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Thermodynamic Analysis of the Chemical Heat Pipe as a Closed Cycle Gas Turbine FREE

[+] Author Affiliations
Fletcher Osterle

Carnegie Mellon University, Pittsburgh, PA

Paper No. 88-GT-122, pp. V003T08A002; 6 pages
doi:10.1115/88-GT-122
From:
  • ASME 1988 International Gas Turbine and Aeroengine Congress and Exposition
  • Volume 3: Coal, Biomass and Alternative Fuels; Combustion and Fuels; Oil and Gas Applications; Cycle Innovations
  • Amsterdam, The Netherlands, June 6–9, 1988
  • Conference Sponsors: International Gas Turbine Institute
  • ISBN: 978-0-7918-7920-7
  • Copyright © 1988 by ASME

abstract

In the chemical heat pipe concept, energy is transported long distances by using a high temperature heat source (e.g., a nuclear reactor) at the sender end to convert a mixture of gases (e.g., CO2 and CH4, or H2O and CH4) into an energy-rich combination (CO and H2), and then transporting the mixture by pipeline at close to room temperature to the receiver end. At the receiver end, the stored energy is released by the reverse reaction to generate steam or produce heat for process purposes. Candidate reactions for this system include the Hy-Co reaction (CO2 + CH4 = 2CO + 2H2) and the Eva-Adam reaction (CH4 + H2O = CO + 3H2). As written, these reactions are endothermic in the forward direction and exothermic in the reverse direction. In the Eva-Adam reaction, the forward conversion (steam or methane reforming) is favored by high temperatures and low pressures. For example, at a temperature of 1100 K and a pressure of 1 atmosphere, the degree of advancement in the forward direction is about 93%. The reverse conversion (methanation) is favored by low temperatures and high pressures. For example, at 800 K and 25 atmospheres, the degree of advancement in the reverse direction is about 95%. Thus, heat representing most of the heat of reaction can be made available at the sender end at a relatively high temperature. Since the system requires two pressure levels, compressors (and turbines to drive them) are necessary, as well as strategically placed heat exchangers. Thus results a closed cycle gas turbine system with a dissociating gas as the working fluid. This paper analyzes the Eva-Adam system and evaluates the energy-delivered to energy-supplied ratio. The efficiency is improved if the return pipeline is insulated.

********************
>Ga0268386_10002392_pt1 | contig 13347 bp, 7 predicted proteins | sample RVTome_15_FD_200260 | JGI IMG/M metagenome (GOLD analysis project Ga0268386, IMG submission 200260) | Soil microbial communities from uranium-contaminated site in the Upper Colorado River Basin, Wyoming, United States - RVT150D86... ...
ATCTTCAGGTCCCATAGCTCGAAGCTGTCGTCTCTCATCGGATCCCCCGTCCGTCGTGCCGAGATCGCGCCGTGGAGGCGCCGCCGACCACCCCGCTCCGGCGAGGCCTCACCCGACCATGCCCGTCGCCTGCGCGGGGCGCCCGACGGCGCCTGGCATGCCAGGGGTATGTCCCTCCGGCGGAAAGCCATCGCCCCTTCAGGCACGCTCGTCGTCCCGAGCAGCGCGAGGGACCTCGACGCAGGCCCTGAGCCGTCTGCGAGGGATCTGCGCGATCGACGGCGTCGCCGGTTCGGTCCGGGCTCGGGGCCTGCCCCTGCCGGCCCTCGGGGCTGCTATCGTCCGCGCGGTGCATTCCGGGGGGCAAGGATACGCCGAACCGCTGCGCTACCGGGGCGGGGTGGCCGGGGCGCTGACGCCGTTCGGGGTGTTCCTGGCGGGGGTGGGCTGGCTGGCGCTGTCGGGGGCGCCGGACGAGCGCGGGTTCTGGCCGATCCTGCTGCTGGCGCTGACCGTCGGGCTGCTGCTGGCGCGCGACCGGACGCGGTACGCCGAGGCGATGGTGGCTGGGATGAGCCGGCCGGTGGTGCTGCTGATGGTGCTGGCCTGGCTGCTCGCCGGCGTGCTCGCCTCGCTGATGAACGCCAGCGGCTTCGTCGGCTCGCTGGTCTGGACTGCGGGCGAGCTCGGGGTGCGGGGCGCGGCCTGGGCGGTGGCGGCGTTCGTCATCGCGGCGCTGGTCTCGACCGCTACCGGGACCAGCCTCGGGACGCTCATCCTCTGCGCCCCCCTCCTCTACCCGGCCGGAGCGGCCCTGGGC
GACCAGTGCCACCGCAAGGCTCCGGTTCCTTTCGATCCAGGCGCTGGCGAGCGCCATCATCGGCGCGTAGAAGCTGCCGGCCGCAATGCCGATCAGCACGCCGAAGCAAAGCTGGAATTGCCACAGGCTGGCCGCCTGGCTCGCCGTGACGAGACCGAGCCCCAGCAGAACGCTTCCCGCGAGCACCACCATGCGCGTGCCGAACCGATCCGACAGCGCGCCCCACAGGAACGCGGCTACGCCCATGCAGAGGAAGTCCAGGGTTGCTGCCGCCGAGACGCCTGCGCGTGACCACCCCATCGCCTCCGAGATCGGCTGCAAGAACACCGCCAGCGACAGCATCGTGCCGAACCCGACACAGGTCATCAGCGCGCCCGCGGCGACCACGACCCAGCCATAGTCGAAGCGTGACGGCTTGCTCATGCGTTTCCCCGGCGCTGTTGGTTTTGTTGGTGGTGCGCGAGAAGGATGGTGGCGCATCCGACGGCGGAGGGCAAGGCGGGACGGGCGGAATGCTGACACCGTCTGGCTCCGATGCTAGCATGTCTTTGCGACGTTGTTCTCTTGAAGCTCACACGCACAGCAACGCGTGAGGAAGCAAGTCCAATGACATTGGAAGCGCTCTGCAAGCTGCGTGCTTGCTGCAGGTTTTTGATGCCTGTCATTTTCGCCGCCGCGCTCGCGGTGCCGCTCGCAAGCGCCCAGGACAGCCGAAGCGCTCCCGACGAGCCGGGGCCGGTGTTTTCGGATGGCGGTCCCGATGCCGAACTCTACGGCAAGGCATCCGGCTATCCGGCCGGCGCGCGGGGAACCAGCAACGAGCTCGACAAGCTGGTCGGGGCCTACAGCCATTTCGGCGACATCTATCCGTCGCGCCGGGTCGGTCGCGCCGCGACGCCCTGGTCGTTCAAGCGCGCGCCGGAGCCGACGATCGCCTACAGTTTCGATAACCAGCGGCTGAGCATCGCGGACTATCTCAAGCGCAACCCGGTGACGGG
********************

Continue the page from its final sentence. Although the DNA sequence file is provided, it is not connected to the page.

Copyright © 1988 by ASME
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